With the offseason workout program and mandatory minicamp in the books, the New England Patriots are already fully “on to 2021.”
The team currently has 90 players under contract, but only 53 of them will be able to survive roster cutdowns in August and September and ultimately make the active team. Over the course of spring and summer, just like we have in years past, we will take a look at the players fighting for those spots to find out who has the best chances of helping the Patriots bounce back from what was a disappointing 7-9 season last year.
Today, the series continues with long snapper Joe Cardona.
Name: Joe Cardona
Position: Long snapper
Jersey number: 49
Opening day age: 29
Size: 6-foot-2, 245 pounds
Contract status: Under contract through 2022 (2023 UFA)
What is his experience? Following a four-year career at the Naval Academy, Cardona heard his name called in the fifth round of the 2015 draft when the Patriots invested the 166th overall selection in him — the second highest draft choice ever spent on a pure long snapper. The investment was a good one from New England’s perspective, though: ever since joining the club, Cardona has served as its undisputed long snapper and proved himself a reliable presence among the team’s specialists.
Despite having to do double-duty as a member of both the Patriots and the Navy reserve, Cardona did not miss a single game over his five years in the NFL. All in all, he has appeared in 96 regular season contests as well as 12 playoff games since arriving in New England and has helped the team win two Super Bowls. Along the way, Cardona snapped the football a combined 1,002 times on field goals and extra point attempts as well as on punt plays. During the 2018 offseason, he signed a four-year, $4.31 million contract extension.
What did his 2020 season look like? Even though the Patriots missed the playoffs for the first time since Cardona’s arrival back in 2015, the 2020 season was another successful individual campaign for him. He appeared in all 16 of the team’s games and finished with a playing time share of 30.6 percent, being on the field for 122 of a possible 399 kicking game snaps. The former fifth-round draft pick lined up at the de facto center position to snap the football every single time he took the field.
As was the case throughout his career in the NFL, Cardona was once again a rather accurate long snapper and proved himself a steady presence on what was arguably the best special teams unit in all of football. He helped place kicker Nick Folk to make 56 of a combined 61 possible field goal and extra point attempts — his success rate of 91.8 percent ranked him ninth in the league. His snaps also gave punter Jake Bailey enough time to deliver a first-team All-Pro performance and lead the league in net punting yards (45.6).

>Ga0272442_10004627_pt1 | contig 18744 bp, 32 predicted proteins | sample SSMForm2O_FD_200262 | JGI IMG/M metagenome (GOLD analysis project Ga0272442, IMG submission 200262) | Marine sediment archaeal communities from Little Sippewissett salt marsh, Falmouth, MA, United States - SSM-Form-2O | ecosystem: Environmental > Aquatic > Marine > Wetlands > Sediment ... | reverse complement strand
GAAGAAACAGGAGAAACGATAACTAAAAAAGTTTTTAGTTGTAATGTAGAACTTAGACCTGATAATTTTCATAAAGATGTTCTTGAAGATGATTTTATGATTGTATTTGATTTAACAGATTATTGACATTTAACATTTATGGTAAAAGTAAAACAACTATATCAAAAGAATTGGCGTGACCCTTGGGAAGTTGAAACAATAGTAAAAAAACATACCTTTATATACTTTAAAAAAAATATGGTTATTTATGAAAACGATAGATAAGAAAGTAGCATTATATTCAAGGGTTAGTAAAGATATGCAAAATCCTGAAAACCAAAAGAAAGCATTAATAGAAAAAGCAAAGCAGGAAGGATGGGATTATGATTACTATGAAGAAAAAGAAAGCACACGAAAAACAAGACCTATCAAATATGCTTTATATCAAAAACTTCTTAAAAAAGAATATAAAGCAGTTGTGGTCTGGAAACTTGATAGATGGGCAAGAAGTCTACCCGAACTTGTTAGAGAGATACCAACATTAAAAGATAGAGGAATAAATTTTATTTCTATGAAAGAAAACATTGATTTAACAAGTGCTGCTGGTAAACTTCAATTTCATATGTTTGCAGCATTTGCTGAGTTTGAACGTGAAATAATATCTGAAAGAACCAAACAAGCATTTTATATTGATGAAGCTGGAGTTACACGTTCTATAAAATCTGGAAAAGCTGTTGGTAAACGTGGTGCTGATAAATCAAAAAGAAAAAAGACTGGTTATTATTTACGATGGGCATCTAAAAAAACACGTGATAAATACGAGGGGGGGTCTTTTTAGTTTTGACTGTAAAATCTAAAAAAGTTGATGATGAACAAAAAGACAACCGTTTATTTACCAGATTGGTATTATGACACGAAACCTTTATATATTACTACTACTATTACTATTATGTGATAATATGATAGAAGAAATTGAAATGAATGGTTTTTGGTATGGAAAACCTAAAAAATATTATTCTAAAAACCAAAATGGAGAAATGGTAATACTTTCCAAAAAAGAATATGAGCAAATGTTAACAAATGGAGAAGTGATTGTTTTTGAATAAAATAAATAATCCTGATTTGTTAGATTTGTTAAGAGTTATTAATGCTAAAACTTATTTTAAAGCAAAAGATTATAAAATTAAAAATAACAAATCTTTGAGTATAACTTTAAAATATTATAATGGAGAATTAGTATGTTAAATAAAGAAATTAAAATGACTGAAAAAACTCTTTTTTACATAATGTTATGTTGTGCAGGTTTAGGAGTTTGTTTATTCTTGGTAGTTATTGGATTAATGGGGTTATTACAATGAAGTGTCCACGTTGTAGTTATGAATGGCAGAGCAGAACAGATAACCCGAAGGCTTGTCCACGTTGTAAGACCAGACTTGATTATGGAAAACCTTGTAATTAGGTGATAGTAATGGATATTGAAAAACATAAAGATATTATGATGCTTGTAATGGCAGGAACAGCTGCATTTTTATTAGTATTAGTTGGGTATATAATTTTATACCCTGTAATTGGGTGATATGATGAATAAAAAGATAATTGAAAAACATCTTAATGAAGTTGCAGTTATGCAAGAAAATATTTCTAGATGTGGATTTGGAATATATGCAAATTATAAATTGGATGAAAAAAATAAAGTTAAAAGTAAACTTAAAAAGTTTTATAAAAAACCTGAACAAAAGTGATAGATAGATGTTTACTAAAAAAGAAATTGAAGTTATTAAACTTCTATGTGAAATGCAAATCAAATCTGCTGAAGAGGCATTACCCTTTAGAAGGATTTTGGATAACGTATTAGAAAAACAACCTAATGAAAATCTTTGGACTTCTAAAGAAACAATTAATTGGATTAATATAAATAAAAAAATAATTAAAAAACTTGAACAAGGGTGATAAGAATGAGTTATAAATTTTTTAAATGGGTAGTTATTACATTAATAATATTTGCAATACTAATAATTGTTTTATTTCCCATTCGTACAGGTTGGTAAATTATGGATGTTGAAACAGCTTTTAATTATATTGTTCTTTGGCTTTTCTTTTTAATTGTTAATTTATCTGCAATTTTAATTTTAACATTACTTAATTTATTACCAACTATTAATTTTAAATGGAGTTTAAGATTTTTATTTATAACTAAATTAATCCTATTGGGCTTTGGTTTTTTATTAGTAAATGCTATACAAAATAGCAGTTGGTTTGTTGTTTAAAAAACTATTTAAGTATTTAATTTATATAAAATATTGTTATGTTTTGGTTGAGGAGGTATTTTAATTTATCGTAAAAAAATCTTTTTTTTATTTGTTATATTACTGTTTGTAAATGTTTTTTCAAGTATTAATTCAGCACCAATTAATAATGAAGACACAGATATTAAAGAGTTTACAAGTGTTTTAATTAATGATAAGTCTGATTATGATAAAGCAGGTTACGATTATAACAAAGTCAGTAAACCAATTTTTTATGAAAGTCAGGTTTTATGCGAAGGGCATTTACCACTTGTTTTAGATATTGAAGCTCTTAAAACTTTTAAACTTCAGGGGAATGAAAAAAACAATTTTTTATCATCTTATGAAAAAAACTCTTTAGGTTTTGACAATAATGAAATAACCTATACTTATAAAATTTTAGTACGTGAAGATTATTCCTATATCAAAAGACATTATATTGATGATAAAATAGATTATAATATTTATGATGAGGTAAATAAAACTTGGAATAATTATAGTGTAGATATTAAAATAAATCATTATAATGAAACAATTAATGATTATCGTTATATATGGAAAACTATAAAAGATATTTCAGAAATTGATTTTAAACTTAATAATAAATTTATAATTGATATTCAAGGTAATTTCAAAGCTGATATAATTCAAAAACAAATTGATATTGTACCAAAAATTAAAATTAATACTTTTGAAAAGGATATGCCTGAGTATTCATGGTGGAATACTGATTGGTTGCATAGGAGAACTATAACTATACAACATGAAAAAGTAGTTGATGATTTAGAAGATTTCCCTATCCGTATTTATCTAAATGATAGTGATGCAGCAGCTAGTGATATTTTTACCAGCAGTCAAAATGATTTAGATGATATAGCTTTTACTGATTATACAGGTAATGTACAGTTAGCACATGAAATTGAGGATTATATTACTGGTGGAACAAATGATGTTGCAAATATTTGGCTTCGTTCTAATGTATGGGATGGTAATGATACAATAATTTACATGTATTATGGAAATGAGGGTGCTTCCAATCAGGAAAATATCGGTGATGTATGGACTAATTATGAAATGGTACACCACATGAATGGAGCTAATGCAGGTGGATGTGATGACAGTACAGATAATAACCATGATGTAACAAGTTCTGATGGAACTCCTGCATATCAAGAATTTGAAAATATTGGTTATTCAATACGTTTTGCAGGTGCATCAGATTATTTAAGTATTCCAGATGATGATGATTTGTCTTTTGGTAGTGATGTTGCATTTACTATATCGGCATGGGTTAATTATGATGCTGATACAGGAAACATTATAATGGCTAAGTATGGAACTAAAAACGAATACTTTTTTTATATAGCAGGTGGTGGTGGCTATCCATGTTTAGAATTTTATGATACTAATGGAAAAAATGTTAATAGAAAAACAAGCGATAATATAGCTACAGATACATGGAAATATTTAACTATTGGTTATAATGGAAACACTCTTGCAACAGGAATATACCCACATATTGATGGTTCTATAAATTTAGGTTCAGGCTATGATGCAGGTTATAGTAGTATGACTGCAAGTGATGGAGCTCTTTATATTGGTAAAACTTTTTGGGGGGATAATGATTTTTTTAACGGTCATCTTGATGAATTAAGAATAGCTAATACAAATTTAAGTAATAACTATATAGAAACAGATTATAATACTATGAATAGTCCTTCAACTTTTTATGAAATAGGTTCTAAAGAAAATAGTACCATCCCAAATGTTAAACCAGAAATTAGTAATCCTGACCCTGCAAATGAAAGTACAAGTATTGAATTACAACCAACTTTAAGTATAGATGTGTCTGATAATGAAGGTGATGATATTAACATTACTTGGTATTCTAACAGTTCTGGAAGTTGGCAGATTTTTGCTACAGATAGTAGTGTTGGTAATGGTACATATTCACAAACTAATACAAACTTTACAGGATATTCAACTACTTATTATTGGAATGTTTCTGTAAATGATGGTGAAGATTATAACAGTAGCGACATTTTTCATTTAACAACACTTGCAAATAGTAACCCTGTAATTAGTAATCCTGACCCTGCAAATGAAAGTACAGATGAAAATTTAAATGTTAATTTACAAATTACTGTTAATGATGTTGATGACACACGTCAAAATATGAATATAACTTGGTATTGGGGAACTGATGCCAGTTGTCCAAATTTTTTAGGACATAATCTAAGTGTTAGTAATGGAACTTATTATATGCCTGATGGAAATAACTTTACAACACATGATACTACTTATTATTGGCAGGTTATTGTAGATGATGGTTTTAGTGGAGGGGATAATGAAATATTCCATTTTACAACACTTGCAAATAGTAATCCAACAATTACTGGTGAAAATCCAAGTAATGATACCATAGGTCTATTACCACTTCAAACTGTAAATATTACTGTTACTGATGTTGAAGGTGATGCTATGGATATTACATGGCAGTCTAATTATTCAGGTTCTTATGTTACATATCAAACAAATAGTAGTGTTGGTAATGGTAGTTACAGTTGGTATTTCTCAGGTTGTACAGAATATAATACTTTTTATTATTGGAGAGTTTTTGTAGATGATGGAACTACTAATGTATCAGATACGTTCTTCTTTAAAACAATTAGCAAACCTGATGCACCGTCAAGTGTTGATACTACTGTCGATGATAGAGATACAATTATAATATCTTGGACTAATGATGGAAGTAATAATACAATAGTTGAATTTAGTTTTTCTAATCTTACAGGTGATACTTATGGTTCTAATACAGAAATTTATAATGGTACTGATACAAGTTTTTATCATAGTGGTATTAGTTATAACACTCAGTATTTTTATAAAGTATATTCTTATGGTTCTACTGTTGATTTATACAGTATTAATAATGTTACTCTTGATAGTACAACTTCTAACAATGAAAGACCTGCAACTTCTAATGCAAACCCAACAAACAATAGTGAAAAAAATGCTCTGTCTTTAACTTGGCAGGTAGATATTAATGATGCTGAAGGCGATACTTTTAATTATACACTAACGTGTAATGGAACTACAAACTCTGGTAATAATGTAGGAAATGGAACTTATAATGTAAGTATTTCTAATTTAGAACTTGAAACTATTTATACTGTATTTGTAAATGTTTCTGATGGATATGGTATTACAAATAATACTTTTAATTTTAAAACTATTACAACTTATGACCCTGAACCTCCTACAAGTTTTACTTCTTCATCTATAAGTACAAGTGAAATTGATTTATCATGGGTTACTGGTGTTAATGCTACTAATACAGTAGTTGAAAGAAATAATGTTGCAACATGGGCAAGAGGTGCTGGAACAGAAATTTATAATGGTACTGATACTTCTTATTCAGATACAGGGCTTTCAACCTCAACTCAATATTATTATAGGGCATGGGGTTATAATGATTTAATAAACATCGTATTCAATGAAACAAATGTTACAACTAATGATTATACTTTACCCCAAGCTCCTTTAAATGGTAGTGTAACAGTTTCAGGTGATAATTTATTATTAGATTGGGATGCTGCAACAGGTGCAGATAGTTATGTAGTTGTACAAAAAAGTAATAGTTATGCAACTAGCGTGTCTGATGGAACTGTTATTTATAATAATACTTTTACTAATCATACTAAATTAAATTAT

Cardona was once again as consistent a player as any on New England’s roster. While he was listed as questionable due to an ankle injury ahead of the final two games of the season, he did not miss any playing time; he also was able to prepare for his sixth season in the league despite being an active reservist in the Navy. Accordingly, he has to fulfill minimum service requirements. While the Coronavirus pandemic altered this process a bit, Cardona maintained his readiness for both the Navy and the Patriots.
What is his projected role? When the Patriots invested a fifth-round draft choice in Cardona six years ago there was no doubt about what his role would be. He was brought aboard to snap the football, which is what he has done ever since and will continue to do throughout his career. Cardona has proven himself a pretty good player in this area, and even though New England briefly brought some competition in earlier this year — Wes Farnsworth — there is no question about who is the top and only option on the team’s roster.
What is his special teams value? Cardona’s special teams value lies in his role as a long snapper on three of the Patriots’ kicking teams: he serves on the punt coverage unit in a dual role as snapper and defender — Cardona has 13 tackles on his career résumé so far — and also is a vital part of New England’s field goal and extra point operations. Add it all up and you get a player who is on the field for around one third of special teams snaps any given week.
Does he have positional versatility? No matter if preseason, regular season or playoffs, the Patriots have used Cardona in only one role since they drafted him: long snapper. While other players at the position have some experience working along the offensive line as well (or elsewhere, like former linebacker Rob Ninkovich), New England has never considered the 29-year-old in such a role and will therefore continue to employ him exclusively on special teams.
What is his salary cap situation? As part of the four-year contract extension he signed with the Patriots in 2018, Cardona in on the team’s books with a salary cap hit of $1.18 million this year — seventh highest in the NFL at the long snapper position and therefore good value for a player of his experience and proven quality. While the guarantees in his deal are limited to his $130,000 signing bonus proration, New England will not move on from its long-time long snapper.
What is his roster outlook? Given his contract, in combination with his previous success and experience — let alone the lack of any competition after Wes Farnsworth’s release last month — Cardona is a lock to make the Patriots’ roster this year. The main question entering the 2021 season is whether or not he and his two companions, place kicker Nick Folk and punter Jake Bailey, will continue to be one of the most steady specialist trios in football. Based on last year’s performance, it would not be any surprise whatsoever.